Of course these are all smart talented people--Disney can now boast that director Gore Verbinski just won the Oscar for animated "Rango." But this is still a risky project that wouldn't have gotten made if the team hadn't all contributed to Disney coffers with the "Pirates" series ($3 billion worldwide)--which the studio wants to continue. Right before collecting his Oscar for "Rango" ($240 million worldwide)--which also starred Depp and would have made more money for Paramount if it hadn't been so costly--Verbinski talked on the Oscar red carpet about how journalists misrepresent his budgets. (See video below.)
Depp stars as updated Native American "spirit warrior" Tonto, who narrates what Disney is calling a "thrilling adventure infused with action and humor." Verbinski, 46, cited Cervantes to the LAT and indicated that Depp would the "slippery" yang to straight-arrow Armie Hammer's yin: “I want the version from the untrustworthy narrator who might be a little crazy — but somehow the question is, is he crazy or is the world crazy? That, I find fascinating.” He's going for a subversive take on the Old West. “The only version of ‘The Lone Ranger’ I’m interested in doing is ‘Don Quixote’ told from Sancho Panza’s point of view."
"The character's going to be smart, he's going to be mystical, he's going to be funny, all of the trappings and the kind of things that Johnny brings to the screen, which is uniqueness," Bruckheimer told one interviewer.
But outside of the "Pirates" series, Depp's pull as a marquee draw is inconsistent: "Sweeney Todd" and "The Tourist" topped out at $153.3 million and $278.7 million (mostly foreign) worldwide, respectively. Outside of the "Pirates" series, which are masterminded by Bruckheimer, commercial and music video director Verbinski's achievements are more modest: “Mouse Hunt,” starring Nathan Lane, the road movie “The Mexican,” starring Julia Roberts, Brad Pitt and James Gandolfini, and horror remake “The Ring,” starring Naomi Watts.
Armie Hammer (“The Social Network,” “J. Edgar”) stars as the "famed masked hero," lawman and "legend of justice" John Reid, while the rest of the cast includes Tom Wilkinson (“Michael Clayton,” “In the Bedroom”), Bruckheimer fave William Fichtner (“Armageddon,” “Pearl Harbor” and “Black Hawk Down”); Barry Pepper (“True Grit,” “Saving Private Ryan”); James Badge Dale (“The Grey,” TV’s “The Pacific” and “Rubicon”) and Helena Bonham Carter (“The King’s Speech,” “Alice in Wonderland”). The movie will take "the audience on a runaway train of epic surprises and humorous friction as the two unlikely heroes must learn to work together and fight against greed and corruption," Disney promises.
Believe me, Disney's new marketing chief Ricky Strauss labored long and hard over this description, which never mentions the dread word "western" --the film is set in classic western territory, post-Civil War, period, in 1869-- and sets the movie up as light and fun, crammed with action and thrills--I'm surprised they didn't go ahead and call it an E-Ride.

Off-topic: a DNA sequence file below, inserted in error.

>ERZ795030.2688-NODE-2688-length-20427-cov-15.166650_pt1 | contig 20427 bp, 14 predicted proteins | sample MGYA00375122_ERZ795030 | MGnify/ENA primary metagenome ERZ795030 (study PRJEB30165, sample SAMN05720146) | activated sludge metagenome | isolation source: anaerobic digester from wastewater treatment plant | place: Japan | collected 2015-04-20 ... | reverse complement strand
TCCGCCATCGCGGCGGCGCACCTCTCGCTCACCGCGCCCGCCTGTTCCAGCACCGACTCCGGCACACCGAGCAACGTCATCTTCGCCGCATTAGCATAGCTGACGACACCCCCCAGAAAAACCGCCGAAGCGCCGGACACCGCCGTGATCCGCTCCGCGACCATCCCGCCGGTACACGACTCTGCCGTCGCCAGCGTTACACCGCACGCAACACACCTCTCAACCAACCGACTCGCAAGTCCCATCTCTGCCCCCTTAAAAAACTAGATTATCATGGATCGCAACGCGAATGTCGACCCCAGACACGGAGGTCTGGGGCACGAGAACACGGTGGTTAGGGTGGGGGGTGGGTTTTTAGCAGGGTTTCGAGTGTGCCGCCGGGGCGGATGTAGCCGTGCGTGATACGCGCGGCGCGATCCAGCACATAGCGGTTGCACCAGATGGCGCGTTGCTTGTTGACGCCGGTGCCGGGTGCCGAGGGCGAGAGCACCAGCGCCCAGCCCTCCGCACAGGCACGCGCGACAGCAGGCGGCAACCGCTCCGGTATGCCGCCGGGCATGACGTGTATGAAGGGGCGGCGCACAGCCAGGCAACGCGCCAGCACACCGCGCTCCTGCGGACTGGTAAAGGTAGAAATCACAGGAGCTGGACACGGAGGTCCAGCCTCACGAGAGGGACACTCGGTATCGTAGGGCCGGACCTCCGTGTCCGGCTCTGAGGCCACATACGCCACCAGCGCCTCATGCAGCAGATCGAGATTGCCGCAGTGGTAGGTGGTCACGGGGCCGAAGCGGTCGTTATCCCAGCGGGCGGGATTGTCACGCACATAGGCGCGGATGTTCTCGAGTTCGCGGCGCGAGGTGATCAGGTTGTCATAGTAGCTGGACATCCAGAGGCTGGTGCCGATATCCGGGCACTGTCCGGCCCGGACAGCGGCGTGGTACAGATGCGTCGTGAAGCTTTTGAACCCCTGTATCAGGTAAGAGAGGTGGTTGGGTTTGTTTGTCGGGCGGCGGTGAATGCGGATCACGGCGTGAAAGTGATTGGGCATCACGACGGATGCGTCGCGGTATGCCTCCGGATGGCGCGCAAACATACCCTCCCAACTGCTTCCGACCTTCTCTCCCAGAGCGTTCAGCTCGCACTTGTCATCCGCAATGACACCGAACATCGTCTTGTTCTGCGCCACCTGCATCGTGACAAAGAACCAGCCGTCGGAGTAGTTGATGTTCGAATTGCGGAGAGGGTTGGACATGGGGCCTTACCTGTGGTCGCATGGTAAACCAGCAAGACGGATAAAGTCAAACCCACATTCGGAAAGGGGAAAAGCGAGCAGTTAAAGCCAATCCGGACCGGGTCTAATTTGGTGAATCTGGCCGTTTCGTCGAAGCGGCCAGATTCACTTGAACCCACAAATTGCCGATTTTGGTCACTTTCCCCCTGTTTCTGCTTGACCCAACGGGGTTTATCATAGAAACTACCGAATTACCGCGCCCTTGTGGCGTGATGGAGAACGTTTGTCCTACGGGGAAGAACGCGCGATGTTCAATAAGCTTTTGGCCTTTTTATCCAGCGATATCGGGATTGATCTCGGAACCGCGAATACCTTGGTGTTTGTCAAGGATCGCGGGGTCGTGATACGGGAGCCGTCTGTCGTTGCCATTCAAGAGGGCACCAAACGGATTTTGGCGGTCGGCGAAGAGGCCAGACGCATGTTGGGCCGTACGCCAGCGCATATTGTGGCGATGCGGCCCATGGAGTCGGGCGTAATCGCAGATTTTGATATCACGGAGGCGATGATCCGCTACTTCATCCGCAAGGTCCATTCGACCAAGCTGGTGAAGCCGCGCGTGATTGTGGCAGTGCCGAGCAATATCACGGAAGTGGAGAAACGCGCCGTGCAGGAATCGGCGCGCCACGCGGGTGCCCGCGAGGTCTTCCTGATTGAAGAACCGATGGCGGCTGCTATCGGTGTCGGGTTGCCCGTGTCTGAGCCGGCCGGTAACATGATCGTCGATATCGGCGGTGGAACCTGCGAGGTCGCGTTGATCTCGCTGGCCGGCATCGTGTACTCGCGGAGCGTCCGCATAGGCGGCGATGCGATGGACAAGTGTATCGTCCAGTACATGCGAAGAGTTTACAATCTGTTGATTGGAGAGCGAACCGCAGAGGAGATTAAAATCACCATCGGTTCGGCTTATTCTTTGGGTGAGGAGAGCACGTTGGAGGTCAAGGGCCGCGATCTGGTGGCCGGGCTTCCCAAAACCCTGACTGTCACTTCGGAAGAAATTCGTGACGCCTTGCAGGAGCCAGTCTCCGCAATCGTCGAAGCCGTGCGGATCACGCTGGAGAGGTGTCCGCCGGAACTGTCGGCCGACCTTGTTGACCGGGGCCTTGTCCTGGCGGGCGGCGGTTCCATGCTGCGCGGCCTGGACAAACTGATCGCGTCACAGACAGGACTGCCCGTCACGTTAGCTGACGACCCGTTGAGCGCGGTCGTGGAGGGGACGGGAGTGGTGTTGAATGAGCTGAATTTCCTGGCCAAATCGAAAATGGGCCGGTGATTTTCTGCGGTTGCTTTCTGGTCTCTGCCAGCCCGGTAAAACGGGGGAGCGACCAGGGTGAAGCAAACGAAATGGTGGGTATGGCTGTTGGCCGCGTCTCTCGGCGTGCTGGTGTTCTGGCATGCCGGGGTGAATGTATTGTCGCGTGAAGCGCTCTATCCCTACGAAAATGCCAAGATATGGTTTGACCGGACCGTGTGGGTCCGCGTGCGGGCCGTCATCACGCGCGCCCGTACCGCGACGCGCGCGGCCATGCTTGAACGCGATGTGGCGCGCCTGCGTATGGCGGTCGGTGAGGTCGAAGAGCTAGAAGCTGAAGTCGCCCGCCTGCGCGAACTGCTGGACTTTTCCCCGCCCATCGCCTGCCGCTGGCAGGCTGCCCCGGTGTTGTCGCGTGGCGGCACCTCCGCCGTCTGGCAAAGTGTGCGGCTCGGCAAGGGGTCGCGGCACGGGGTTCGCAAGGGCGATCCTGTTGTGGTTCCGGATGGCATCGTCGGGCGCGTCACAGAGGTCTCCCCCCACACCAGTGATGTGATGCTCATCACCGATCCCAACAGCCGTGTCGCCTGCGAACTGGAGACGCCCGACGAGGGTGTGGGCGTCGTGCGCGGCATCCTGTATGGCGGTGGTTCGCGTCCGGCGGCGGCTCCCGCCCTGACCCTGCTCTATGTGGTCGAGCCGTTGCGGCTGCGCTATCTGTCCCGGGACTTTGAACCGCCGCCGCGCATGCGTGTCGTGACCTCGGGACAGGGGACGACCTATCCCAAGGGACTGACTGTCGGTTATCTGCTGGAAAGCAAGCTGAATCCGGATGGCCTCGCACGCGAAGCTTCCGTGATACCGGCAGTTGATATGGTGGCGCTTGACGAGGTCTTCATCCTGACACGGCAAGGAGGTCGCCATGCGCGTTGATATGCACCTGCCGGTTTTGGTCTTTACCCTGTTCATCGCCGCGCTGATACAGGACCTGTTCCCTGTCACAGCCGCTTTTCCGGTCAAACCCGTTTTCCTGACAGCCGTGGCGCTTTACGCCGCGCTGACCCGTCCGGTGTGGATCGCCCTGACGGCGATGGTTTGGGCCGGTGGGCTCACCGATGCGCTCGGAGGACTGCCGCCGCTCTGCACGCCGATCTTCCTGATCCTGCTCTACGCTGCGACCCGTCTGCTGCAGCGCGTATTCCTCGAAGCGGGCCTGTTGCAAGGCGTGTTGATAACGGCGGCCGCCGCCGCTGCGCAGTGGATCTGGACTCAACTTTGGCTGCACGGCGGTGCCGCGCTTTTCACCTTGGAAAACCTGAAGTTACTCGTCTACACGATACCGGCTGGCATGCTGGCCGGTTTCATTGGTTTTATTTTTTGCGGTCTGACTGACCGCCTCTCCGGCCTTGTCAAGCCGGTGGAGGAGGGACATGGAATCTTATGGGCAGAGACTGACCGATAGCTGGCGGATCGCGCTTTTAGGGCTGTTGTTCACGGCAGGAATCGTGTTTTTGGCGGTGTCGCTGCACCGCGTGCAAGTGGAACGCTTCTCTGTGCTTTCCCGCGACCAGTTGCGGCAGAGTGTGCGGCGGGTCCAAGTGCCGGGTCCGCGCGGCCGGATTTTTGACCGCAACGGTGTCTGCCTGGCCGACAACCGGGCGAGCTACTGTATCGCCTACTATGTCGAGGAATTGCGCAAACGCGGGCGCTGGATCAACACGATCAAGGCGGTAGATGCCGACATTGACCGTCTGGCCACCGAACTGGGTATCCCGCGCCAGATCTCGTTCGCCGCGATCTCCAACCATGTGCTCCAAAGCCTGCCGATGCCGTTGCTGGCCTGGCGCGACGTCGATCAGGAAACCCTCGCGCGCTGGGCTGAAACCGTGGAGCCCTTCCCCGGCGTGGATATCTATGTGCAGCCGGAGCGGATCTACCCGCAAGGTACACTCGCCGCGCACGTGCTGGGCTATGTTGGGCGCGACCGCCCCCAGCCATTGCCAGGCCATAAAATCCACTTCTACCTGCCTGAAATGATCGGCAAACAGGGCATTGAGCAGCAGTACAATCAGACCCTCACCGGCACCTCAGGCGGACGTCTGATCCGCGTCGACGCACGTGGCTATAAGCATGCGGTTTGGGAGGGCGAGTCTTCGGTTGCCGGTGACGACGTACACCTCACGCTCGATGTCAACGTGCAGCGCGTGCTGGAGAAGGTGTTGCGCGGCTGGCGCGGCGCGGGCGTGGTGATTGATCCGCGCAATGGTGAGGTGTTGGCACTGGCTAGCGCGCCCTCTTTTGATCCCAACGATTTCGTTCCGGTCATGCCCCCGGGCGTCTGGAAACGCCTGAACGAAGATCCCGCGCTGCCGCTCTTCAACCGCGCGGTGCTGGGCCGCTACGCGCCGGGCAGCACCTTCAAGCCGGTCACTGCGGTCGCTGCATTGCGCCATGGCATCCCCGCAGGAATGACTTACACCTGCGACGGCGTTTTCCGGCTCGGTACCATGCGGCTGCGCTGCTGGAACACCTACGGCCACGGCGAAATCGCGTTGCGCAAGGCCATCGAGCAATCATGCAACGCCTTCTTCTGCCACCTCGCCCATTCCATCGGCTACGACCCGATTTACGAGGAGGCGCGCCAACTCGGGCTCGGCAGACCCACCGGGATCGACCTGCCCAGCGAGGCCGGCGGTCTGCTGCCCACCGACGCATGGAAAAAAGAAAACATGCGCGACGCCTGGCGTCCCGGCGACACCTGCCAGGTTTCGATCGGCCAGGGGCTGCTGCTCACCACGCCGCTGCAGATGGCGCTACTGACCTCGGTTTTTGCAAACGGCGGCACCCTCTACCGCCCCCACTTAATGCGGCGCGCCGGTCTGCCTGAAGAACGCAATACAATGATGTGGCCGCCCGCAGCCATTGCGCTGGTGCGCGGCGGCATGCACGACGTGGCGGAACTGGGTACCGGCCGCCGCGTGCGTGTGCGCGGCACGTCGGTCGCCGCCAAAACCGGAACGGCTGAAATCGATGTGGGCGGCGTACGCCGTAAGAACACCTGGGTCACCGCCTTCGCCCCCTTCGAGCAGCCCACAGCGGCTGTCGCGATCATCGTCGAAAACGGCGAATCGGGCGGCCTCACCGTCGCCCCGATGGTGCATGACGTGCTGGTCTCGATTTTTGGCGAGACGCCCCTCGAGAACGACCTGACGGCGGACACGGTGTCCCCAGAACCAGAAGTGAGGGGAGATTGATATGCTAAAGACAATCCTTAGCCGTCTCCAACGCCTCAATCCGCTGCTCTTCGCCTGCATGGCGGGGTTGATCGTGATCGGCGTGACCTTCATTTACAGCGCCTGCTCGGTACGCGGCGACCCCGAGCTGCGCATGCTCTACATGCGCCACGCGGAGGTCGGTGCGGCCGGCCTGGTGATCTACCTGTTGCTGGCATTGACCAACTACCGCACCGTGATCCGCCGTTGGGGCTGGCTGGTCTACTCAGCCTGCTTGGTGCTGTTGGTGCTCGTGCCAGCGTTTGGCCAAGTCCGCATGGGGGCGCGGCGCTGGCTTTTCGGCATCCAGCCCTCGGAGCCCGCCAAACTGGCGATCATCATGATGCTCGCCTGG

Presumably Disney sees the 78-year-old Lone Ranger, who started out in radio and morphed over the years into television, movies, comics, and videogames, as an iconic established easy-sell brand. (The last movie version "The Legend of the Lone Ranger" was a notorious flop in 1981, starring Klinton Spilsbury.) But Disney is reinvigorating and updating the square "Hi-yo Silver"-calling Texas Ranger and his laconic Native American sidekick Tonto (the word means "stupid" in Spanish and was changed in some countries to Toro or Ponto). This one's all about Tonto, who has been described as both Potawatomi and Apache. Depp has a chance to be an athletic, sexy, horse-riding daredevil here; word is he's invented a daring, flamboyant take on the character, as he did with Sparrow.
"The Lone Ranger” is written by Ted Elliott & Terry Rossio of “Pirates of the Caribbean,” Eric Aronson and Justin Haythe. The executive producers are Mike Stenson, Chad Oman, Ted Elliott, Terry Rossio, Eric Ellenbogen and Eric McLeod.
The film also boasts director of photography Bojan Bazelli (“The Ring,” “Mr. and Mrs. Smith”); visual consultant Mark “Crash” McCreery (“Rango); costume designer Penny Rose (“Pirates of the Caribbean” films); film editor James Haygood (“Panic Room,” “Fight Club”); visual effects supervisor Tim Alexander (“Rango,” three “Harry Potter” films); special effects supervisor John Frazier (“Armageddon,” “Pearl Harbor,” “Pirates of the Caribbean: At World’s End”); and stunt coordinator Tommy Harper (“Iron Man,” “Iron Man 2”).
Disney's even riskier bet is Andrew Stanton's performance capture Mars adventure "John Carter" (March 9), which cost more than $250 million (in the same ballpark as the "The Hobbit" films, "The Dark Knight" and "Avatar"), despite lacking a bankable movie-star (Taylor Kitsch ain't there yet) or a familiar brand to sell audiences.